Now I’m going to do that internet-unfriendly thing I try to do every so often, which is make a nuanced point. A 120Hz or 240Hz refresh rate is not inherently a bad thing. In fact, they can be good. Both are multiples of 24, where 60 is not. A 60Hz TV, such as a CRT, must display 24p material using an alternating cadence known as 3:2 pulldown. Every other frame is shown for slightly longer or shorter than the previous (2/60ths of a second, then 3/60ths, then 2, then 3, and so on). We don’t tend to notice this, but it is hardly the same as seeing each frame for precicely 1/24th of a second.

120Hz and 240Hz TVs have the potential to show you each 24p frame for exactly 1/24th of a second, perfectly replicating The Way Movies Look, and that’s great. The problem is, it’s hard to make them do that, because of awful motion-smoothing settings that are On by default.

Manufacturers somehow decided that The Way Movies Look is bad, and that they should “fix” this using technology. The same technology that is used in software like Twixtor and Kronos to change frame rates of video. Why show a mere 24 frames per second when we can magically build, or interpolate, new in-between frames and show 120 or even 240 frames per second?

The results, while varied, are certainly “smoother” than 24p. And the engineers rejoiced. “We’ve fixed that horrible ‘film look!’”

You’ve seen this. It’s in every store. A big, bright, blue LCD set blasting Avatar. The image is so smooth and “live” looking, you catch yourself trying to figure out if it’s the game or the movie. Or it’s some classic film, playing big and bright and smooth and causing you to wonder if you’re somehow seeing the EPK “behind the scenes” video instead of the actual movie.

Filmmakers were not content to make movies with video cameras until those cameras could shoot 24p, because video, with its many-frames-per-second, looks like reality, like the evening news, like a live broadcast or a daytime soap opera; whereas 24p film, by showing us less, looks somehow larger than life, like a dream, like a story being told rather than an event being documented. This seemingly technical issue turns out to have an enoumous emotional effect on the viewer.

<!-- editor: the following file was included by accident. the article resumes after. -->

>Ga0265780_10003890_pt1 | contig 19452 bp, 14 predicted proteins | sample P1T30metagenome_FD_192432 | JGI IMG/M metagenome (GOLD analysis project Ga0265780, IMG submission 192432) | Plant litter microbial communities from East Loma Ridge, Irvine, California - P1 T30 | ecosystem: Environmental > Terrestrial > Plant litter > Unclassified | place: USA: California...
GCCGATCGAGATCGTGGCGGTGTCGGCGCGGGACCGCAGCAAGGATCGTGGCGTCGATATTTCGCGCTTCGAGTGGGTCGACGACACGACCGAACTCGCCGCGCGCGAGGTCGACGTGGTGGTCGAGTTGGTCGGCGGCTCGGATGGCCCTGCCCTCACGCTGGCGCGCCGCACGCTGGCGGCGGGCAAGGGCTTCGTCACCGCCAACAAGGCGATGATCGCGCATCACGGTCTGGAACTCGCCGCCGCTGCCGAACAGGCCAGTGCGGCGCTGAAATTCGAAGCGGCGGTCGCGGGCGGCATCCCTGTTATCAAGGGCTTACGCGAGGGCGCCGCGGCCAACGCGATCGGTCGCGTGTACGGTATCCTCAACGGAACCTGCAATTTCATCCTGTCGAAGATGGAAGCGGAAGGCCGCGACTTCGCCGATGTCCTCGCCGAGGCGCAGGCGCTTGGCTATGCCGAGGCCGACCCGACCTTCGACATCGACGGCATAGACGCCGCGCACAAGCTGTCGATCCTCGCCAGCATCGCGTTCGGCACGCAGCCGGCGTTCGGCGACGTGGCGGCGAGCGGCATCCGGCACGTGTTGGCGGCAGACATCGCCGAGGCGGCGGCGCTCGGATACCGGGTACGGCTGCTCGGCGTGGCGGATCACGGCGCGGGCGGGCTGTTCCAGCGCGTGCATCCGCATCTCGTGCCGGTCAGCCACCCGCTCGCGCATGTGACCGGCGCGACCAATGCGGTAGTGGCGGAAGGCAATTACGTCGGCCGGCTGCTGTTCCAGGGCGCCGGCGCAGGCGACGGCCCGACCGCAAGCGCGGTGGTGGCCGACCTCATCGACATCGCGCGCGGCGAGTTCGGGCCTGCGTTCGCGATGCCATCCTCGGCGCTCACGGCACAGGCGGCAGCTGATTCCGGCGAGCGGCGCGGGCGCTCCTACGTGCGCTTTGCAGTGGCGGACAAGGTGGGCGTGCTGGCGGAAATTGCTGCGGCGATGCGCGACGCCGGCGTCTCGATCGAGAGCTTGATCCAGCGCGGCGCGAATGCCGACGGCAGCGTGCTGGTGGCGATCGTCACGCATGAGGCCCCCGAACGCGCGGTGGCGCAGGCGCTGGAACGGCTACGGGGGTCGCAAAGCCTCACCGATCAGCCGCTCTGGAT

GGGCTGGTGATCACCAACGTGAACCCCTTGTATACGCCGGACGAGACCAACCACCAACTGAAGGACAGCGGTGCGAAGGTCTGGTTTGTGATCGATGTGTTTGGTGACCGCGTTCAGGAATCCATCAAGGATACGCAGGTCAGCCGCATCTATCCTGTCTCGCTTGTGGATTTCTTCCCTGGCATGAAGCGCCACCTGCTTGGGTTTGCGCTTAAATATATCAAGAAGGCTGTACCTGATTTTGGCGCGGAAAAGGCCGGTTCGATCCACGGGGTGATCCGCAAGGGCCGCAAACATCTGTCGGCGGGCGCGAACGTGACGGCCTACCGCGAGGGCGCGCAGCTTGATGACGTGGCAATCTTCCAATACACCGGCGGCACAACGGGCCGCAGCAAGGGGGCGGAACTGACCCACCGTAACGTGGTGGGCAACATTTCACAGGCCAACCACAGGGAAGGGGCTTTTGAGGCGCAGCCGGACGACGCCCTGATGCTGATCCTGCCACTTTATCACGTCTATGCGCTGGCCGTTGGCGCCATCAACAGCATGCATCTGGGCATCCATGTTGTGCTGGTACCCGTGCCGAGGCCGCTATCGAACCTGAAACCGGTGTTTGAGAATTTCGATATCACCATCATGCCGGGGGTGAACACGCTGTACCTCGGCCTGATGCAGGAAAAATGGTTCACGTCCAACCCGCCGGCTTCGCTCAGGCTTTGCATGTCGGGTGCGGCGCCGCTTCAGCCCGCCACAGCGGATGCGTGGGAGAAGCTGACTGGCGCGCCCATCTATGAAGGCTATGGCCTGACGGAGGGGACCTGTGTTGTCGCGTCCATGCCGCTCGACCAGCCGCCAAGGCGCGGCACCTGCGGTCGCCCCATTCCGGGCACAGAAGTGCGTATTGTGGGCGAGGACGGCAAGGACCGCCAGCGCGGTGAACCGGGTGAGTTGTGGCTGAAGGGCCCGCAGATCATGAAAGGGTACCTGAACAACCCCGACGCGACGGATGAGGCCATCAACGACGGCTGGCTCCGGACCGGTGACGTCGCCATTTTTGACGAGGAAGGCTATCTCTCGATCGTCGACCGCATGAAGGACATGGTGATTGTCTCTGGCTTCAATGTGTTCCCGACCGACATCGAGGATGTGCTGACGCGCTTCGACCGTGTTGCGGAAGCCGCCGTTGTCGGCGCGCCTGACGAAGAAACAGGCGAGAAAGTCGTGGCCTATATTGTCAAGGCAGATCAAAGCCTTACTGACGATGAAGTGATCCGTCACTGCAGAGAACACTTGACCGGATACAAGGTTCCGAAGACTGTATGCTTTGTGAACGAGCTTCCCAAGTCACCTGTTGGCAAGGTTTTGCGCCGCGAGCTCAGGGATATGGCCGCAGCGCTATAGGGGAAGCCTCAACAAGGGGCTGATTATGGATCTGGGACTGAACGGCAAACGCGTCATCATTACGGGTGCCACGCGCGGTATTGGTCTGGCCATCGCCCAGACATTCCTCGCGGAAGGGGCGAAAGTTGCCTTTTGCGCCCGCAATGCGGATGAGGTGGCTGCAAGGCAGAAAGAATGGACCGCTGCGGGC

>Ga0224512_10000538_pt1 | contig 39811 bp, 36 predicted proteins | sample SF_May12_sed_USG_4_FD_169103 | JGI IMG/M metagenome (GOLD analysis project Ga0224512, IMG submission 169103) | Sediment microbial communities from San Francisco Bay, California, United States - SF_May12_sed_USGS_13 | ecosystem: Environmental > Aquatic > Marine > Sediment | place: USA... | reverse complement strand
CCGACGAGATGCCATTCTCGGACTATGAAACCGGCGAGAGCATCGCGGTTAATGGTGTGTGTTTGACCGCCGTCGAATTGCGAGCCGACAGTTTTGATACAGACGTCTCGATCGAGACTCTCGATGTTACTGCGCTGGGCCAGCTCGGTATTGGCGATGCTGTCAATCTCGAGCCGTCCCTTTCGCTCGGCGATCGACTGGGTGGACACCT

These days, any TV you are likely to buy, will, by default, have technology enabled that completely changes the emotional quality of the movies you watch. This is a cinematic disaster.

But again, let me try to restate my nuanced point: The fact that these TVs refresh at 120Hz or 240Hz is not the problem. It’s the motion smoothing technology, often enabled by default, that destroys the way movies look and renders them as soap operas. And you can turn this off.

In a Samsung set, the bedeviling setting is branded as “Auto Motion Plus,” and you can set it to “Off” in the Picture Options menue under Picture.

LG calls it TruMotion, and its found in the Picture menu. Set it to Off.

Sharp calls it simply Motion Enhancement, and you turn it Off at Picture Settings > Advanced. Sharp has a mode called “Film Mode” that is good—it recognizes 24p material and displays it correctly.

Similarly, Toshiba sets have a “24fps Cinema Mode” that displays film material at a true 24 unadulterated frames per second.

Panasonic, despite making the best plasmas available, joins the sad trend with their LCD sets in the form of “Motion Picture Pro 4,” found under Picture > Advanced.

Sony (not pictured) calls theirs Motionflow, and it’s in various places on various sets, but easy to find. Turn it, say it with me now, Off.

This should be the first thing you do when you buy a new LCD TV. But you should not buy an LCD TV. You should buy a plasma. Remember that plasmas had trouble standing out in showrooms—that what was better about them, and what used to command a higher price than the competition, was impossible to appreciate under bright fluorescents? The result is lower prices. Panasonic plasmas (widely regarded as the best after Pioneer succeeded the throne) are dirt cheap these days. Here’s a beautiful 55” model for only $1,150.

Whether you buy a plasma, an LCD, or a laser-whizbang-2000™, you can combat the manufacturer’s need to compete for the attention of jaded mall shoppers using a few simple settings. Turn motion smoothing Off and enable the “Cinema” or “Movie” mode, if it exists. But what if you want to take things a step further and actually calibrate your TV to show a correct video image? The great news is that there are some DVD and Blu-ray discs you can buy that walk you through this process, I recommend Digital Video Essentials HD Basics. It’s $18 on Amazon, and worth every penny. Hilarously, Best buy themselves actually hock an in-home calibration service, inditing their own supernova-bright showrooms in the sales pitch.

If you’ve been paying attention, you might ask, “But Stu, now that I know how to turn off motion smoothing, isn’t a 120Hz or 240Hz LCD panel the better choice for the 24p movie lover, since it can display a true 24 frames per second?” The answer is still no, because modern plasma displays, such as the Panasonics I like, detect 24p material and switch their refresh rates to 48Hz, displaying a true 24p. So plasma is still the cinephile’s choice for a flat panel.